Froney Crawford teaches physics and astronomy at all levels of the undergraduate curriculum as well as an energy and environment course for the non-scientist. His research interests are mainly in the field of radio pulsars, with an emphasis on surveys and searches for pulsars and on trying to understand the physical characteristics and observational manifestations of these objects. Other research interests include radio transients, burst sources, and other time-variable radio phenomena in the universe. He has also conducted radio cosmology studies, several theoretical investigations, and modeling work on visible/infrared remote sensing systems (while employed at Lockheed Martin Corporation). He has worked with undergraduate physics and astrophysics students on a variety of research projects, some of which have been published in journals or conference proceedings. He also has observed with student colleagues at various telescope facilities, including the Parkes radio telescope, the Arecibo radio telescope, and the National Undergraduate Research Observatory. Apart from research, teaching, and service internal to Franklin and Marshall, he has served both as an independent technical consultant on an internal R&D initiative for Raytheon Corporation and as a strategy consultant for an investment firm specializing in quantitative market-neutral strategies. He was named the Most Influential Professor in the Natural Sciences by the Franklin and Marshall Class of 2009. He has served as a reviewer for the Astrophysical Journal, the American Journal of Physics, the National Science Foundation, the Chandra X-ray Observatory, the NASA Postdoctoral Program, and for several publishers of textbooks in physics and astronomy. He is also a member of the Chester County Beekeepers Association.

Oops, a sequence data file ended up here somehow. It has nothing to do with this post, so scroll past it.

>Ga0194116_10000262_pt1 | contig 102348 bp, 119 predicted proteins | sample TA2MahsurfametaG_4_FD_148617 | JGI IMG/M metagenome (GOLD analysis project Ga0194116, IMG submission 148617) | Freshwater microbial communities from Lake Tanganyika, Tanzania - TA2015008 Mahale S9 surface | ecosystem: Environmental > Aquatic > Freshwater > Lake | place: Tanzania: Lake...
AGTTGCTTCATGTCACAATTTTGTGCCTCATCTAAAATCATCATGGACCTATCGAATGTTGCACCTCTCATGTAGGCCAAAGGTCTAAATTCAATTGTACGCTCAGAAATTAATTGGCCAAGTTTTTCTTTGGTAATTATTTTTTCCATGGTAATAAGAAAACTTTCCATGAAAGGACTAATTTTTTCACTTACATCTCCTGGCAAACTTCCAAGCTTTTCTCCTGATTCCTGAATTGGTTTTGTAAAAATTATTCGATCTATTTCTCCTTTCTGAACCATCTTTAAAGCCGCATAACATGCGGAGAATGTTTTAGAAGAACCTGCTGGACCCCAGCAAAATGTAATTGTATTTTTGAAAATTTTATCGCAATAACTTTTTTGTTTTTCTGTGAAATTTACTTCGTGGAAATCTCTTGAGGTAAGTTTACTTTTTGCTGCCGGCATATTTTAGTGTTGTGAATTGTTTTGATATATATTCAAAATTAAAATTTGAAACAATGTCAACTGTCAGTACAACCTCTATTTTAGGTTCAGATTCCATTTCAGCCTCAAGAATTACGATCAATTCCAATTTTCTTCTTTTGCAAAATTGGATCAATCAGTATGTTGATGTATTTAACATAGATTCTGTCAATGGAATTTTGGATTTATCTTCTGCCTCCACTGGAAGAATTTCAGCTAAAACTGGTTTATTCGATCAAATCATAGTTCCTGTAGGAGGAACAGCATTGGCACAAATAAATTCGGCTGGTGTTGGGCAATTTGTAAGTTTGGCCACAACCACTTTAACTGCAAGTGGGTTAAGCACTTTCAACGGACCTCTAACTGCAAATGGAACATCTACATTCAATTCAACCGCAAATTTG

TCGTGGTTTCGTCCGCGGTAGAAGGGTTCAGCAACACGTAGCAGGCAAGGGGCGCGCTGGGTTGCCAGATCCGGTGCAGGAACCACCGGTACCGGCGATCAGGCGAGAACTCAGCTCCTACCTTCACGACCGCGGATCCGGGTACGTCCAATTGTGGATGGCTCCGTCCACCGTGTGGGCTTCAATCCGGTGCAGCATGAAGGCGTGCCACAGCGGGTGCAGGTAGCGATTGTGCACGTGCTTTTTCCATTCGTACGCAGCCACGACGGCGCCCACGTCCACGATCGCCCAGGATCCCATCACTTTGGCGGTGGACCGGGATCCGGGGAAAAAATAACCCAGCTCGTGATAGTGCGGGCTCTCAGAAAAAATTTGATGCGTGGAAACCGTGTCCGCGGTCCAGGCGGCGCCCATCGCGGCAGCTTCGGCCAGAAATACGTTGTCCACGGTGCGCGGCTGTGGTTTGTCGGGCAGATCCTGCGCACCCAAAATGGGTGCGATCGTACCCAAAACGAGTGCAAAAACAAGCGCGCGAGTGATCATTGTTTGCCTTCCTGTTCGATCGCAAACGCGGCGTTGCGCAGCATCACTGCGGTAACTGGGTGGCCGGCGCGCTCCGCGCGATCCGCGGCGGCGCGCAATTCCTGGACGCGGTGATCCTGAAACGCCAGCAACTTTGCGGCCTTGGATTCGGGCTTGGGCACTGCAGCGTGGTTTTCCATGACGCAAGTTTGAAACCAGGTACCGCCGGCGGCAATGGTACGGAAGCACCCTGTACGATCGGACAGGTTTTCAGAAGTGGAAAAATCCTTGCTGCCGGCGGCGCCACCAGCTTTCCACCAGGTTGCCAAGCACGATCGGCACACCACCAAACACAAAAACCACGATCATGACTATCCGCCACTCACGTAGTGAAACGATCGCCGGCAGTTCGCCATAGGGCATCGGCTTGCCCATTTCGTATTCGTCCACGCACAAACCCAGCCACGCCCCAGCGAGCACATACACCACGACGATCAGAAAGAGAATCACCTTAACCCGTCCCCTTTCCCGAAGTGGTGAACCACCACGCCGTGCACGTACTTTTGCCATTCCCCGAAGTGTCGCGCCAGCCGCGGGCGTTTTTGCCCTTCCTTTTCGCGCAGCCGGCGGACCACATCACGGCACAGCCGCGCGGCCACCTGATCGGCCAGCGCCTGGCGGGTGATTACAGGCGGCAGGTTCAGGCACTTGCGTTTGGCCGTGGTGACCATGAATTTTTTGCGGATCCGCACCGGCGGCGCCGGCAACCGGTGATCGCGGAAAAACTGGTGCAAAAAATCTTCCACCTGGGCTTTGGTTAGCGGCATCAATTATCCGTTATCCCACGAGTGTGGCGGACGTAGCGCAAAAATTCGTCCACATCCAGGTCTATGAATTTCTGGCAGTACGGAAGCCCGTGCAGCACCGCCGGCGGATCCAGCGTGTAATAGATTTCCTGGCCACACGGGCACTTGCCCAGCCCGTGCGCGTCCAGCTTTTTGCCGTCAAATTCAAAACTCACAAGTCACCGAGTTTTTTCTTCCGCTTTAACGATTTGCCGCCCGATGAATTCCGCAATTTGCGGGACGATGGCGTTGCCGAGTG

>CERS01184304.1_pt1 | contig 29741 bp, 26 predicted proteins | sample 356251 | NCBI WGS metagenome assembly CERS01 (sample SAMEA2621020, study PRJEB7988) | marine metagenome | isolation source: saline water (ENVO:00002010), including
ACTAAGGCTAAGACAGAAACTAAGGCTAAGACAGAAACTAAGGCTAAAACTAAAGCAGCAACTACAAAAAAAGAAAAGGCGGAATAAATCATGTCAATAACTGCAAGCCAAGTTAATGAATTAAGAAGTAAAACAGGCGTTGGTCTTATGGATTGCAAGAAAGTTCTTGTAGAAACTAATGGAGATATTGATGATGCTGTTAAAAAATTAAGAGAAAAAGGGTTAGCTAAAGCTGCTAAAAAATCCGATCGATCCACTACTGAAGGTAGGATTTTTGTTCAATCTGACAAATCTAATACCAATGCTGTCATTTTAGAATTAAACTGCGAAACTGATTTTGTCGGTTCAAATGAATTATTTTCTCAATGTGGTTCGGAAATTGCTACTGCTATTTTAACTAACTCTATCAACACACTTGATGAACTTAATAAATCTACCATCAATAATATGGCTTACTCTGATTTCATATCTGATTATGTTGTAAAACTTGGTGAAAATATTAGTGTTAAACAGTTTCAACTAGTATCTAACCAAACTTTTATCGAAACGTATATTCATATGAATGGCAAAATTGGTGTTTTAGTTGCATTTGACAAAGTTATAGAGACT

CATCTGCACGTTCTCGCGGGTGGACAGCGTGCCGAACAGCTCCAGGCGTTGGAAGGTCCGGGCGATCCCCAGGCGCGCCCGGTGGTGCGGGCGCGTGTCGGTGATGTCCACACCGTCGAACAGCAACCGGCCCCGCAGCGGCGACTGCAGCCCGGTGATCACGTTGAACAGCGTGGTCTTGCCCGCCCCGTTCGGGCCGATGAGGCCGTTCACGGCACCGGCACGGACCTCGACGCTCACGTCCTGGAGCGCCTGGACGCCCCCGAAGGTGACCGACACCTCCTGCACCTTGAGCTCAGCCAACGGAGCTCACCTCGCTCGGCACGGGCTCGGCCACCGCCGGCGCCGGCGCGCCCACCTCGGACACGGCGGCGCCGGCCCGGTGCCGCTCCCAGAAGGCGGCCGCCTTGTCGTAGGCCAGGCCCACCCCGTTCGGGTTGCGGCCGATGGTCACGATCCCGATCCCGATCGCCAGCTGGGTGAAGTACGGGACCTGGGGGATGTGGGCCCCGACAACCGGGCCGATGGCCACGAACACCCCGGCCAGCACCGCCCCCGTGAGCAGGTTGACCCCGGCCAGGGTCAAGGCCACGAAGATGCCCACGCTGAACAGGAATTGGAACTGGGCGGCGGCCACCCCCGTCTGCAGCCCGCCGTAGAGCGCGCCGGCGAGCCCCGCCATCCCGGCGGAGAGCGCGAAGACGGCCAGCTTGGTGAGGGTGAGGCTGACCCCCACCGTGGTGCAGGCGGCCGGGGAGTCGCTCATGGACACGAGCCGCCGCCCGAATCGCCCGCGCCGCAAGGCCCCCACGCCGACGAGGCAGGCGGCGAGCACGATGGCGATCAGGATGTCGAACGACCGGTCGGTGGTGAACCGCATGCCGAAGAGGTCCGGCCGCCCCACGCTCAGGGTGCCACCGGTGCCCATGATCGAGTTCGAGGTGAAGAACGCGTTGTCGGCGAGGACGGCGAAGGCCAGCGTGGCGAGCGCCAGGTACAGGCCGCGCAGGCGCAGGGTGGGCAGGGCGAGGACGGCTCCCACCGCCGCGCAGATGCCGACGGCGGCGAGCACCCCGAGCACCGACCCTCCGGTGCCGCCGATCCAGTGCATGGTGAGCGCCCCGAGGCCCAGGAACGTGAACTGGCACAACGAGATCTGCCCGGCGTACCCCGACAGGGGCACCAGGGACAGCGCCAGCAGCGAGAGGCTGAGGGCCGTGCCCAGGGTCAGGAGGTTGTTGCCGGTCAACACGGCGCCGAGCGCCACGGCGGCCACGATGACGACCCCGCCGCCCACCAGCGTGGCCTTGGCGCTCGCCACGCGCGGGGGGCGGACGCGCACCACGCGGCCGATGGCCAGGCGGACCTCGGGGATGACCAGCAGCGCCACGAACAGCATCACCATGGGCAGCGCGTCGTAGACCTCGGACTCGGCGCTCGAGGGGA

2011 - present: Associate Professor, Franklin and Marshall College
2006 - 2011: Assistant Professor, Franklin and Marshall College
2002 - 2006: Visiting Assistant Professor, Haverford College
2000 - 2002: Senior Systems Engineer, Lockheed Martin Corporation
1994 - 2000: Graduate Research Assistant, MIT
Ph.D. in Physics, Massachusetts Institute of Technology (2000)
B.A. in Astrophysics, Williams College (1994)
Pulsar astronomy (mostly)
AST 121: Introduction to Astrophysics (Lectures and Labs)
AST 312: Solar System Astrophysics (Lectures)
PHY 111: Fundamental Physics I (Labs)
IST/JPN 210: Japanese Studies at Tohoku Gakuin University (Summer Travel Course)
For previous courses, click here.